And we don't mess around because we both like to do 800 mile days if we can,
In fact we went around the Great Lakes (IBA GL100 Ride) in 68 hours and 20 minutes..
2 -- 750 mile days and 1-- 1030 mile day.
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Re: Fuel reserve question

Postby robb » Fri Sep 27, 2013 8:57 pm

For trips I have a few rules; know the route before hand and never cross the road for fuel. Much faster to fill 3.5 gallons than 5+. My 34oz Butler cup goes a long way and storage pocket on my backrest carries ample food for a days ride. Unless nature calls its all ahead.

For leisure ride, anything goes.

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Re: Fuel reserve question

Postby dingdong » Sat Sep 28, 2013 7:03 am

As to the question of usable fuel, I have filled up before with 6.1 gallons. Bike still not out of fuel.
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Re: Fuel reserve question

Postby jimsgoldwing » Fri Oct 04, 2013 8:46 am

@ dingdong, 6.1 galllons? Really? That is more like what I would expect. But, I got it. No reserve pump and plan your trips!! Thanks for everyone's imput; glad for the knowledge base present. And wingman, I fly as well, as a passenger of course, and I appreciate the fact you're aware of your fuel/flying distance!!!

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Re: Fuel reserve question

Postby snatcat » Sun Sep 28, 2014 7:39 am

dingdong wrote:As to the question of usable fuel, I have filled up before with 6.1 gallons. Bike still not out of fuel.


I don't think I've ever put more than about 5 gallons in. And that's at about 220 miles and the light on for some time. Guess I need to pack a spare gal. and see what happens.

I wonder if we can always trust the pump not to overcharge us a bit. I once got a reading of 5.7 when filling a 5 gal jerry can. It's a delicate balance to choose a speed that gives most distance between fuel stops and still not too slow. The other factor is that you should stretch your legs a bit at intervals of not over two hours (right?) so that's a good time to fill up. Anyway I'm a little older than I used to be and the fuel tank isn't the tank that limits my range.

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Re: Fuel reserve question

Postby Uncle Fester » Sun Sep 28, 2014 8:48 pm

I have only owned my 'Wing since Apr of this year, but have done a few long trips ( 750 plus miles round trip ). I stop at 150-175 miles, NEVER even seen the reserve light ( often wondered if it worked ) and never added more than 5 gallons, EVER.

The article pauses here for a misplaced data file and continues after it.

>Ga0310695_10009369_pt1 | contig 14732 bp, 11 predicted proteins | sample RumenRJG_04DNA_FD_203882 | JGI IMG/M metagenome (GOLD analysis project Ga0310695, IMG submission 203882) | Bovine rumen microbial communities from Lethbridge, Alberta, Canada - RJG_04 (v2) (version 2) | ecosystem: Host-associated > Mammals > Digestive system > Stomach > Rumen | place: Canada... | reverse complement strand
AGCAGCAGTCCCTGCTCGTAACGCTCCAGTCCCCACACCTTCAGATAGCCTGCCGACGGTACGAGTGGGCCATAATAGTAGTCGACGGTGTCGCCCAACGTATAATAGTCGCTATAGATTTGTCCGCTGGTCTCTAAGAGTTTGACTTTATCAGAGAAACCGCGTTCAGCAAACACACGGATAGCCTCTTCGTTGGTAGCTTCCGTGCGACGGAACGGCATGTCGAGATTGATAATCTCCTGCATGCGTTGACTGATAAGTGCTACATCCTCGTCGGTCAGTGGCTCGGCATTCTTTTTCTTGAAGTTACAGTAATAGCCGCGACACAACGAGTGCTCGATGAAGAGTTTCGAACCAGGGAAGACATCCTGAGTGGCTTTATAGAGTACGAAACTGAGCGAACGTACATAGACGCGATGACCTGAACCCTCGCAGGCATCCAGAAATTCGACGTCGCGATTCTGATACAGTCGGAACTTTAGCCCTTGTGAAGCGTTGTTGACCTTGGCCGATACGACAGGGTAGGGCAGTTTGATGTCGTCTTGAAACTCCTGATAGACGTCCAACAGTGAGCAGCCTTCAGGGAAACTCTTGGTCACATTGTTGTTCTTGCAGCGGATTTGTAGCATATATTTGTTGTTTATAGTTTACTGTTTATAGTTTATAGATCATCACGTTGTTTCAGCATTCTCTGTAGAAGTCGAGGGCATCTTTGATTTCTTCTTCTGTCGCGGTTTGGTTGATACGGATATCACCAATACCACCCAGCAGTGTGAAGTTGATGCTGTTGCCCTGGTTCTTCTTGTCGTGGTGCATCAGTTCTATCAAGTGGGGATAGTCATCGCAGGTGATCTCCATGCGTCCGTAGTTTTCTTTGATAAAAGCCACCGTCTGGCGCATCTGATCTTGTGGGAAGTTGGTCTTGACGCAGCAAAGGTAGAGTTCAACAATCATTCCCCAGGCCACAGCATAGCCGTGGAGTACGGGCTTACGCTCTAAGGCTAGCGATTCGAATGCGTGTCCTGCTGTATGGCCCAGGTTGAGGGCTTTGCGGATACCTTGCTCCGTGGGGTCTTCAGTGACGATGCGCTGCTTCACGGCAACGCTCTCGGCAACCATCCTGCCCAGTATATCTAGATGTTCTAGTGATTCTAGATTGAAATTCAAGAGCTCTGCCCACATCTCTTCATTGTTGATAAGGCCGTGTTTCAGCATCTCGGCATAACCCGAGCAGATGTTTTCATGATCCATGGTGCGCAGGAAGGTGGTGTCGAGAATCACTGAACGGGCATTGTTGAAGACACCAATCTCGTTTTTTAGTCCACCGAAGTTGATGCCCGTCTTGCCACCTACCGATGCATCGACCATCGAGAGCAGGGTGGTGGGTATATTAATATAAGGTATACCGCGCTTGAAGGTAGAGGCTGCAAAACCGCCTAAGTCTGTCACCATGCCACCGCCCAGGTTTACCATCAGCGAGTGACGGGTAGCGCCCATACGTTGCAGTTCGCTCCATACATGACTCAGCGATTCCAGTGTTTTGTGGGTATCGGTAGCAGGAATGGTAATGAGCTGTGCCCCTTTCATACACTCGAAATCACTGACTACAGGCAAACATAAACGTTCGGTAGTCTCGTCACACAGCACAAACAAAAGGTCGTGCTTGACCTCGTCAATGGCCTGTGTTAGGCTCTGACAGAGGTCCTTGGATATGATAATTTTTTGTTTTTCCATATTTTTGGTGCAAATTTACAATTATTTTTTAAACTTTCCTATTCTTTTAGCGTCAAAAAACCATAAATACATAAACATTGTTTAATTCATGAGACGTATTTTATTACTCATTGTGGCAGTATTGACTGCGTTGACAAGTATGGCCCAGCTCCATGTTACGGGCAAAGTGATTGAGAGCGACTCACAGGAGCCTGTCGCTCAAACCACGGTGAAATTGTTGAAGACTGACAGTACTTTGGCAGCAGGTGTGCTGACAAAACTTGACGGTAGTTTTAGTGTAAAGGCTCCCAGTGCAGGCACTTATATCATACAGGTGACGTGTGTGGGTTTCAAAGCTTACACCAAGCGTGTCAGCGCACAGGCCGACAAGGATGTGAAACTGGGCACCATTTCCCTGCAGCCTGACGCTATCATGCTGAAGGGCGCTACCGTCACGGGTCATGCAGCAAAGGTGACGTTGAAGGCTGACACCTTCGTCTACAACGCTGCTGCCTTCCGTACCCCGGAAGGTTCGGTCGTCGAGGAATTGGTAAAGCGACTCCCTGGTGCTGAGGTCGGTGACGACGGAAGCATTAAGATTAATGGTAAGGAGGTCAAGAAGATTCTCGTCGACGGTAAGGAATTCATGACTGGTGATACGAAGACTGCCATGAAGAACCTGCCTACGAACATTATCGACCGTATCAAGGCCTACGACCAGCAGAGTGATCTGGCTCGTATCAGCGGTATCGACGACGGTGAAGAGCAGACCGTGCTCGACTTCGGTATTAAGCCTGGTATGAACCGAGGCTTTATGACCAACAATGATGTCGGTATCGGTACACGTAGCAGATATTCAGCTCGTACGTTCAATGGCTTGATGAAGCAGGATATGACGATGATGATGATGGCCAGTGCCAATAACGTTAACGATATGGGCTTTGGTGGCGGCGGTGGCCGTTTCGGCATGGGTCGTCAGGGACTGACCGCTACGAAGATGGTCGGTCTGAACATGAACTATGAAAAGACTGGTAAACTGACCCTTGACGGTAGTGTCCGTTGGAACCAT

When I do long trips, I stop at Flying J truck stops as I have a rewards card that allows me to skip the prepay step, so I swipe the card, fuel up, walk in and pay, then back to the bike and ride. I have never had a stop take more than 10 min on the bike.

On my bike, I average about 35-40 on the open highway as I tend to set cruise at 80mph, and eat up fuel a bit faster.
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Re: Fuel reserve question

Postby bstig60 » Mon Sep 29, 2014 7:19 am

My fuel light on the 88 comes on at about 180 miles; on the 99 it comes on at about 200 miles. I have run 30 miles on both bikes after the fuel light comes on and not run out of gas. The most I have ever put in the tank on either bike is 6 gallons. Usually, 5.2 to 5.4 I fill with the bike on the side stand and up to the neck of the tank or as much fuel as I can get in. On trips, I carry an extra gallon of fuel in one of the bags. Some of the places I ride it is a long way between gas stations.
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Re: Fuel reserve question

Postby Wingsconsin » Mon Sep 29, 2014 8:47 am

bstig60 wrote:My fuel light on the 88 comes on at about 180 miles; on the 99 it comes on at about 200 miles. I have run 30 miles on both bikes after the fuel light comes on and not run out of gas. The most I have ever put in the tank on either bike is 6 gallons. Usually, 5.2 to 5.4 I fill with the bike on the side stand and up to the neck of the tank or as much fuel as I can get in. On trips, I carry an extra gallon of fuel in one of the bags. Some of the places I ride it is a long way between gas stations.


6 Gallons :o - You were down to the last 3/10ths of a gallon...
The 1500s hold 6.3 (+/- depending on filling up the neck)
Typically the reserve light comes on at 5.3 gallons USED leaving a 1 Gallon reserve.
Light on at equals 33.95 MPG so you have Another 33 miles to dead empty
At 200 miles equals 37.75 MPG so you are going to go farther on that last gallon...
But the Pump will likely not be able to use ALL the fuel left ..there will be some residual in the tank even when the pump loses prime

When MY light comes on - I start looking for fuel immediately. I do not want to have to push the beast ... ;)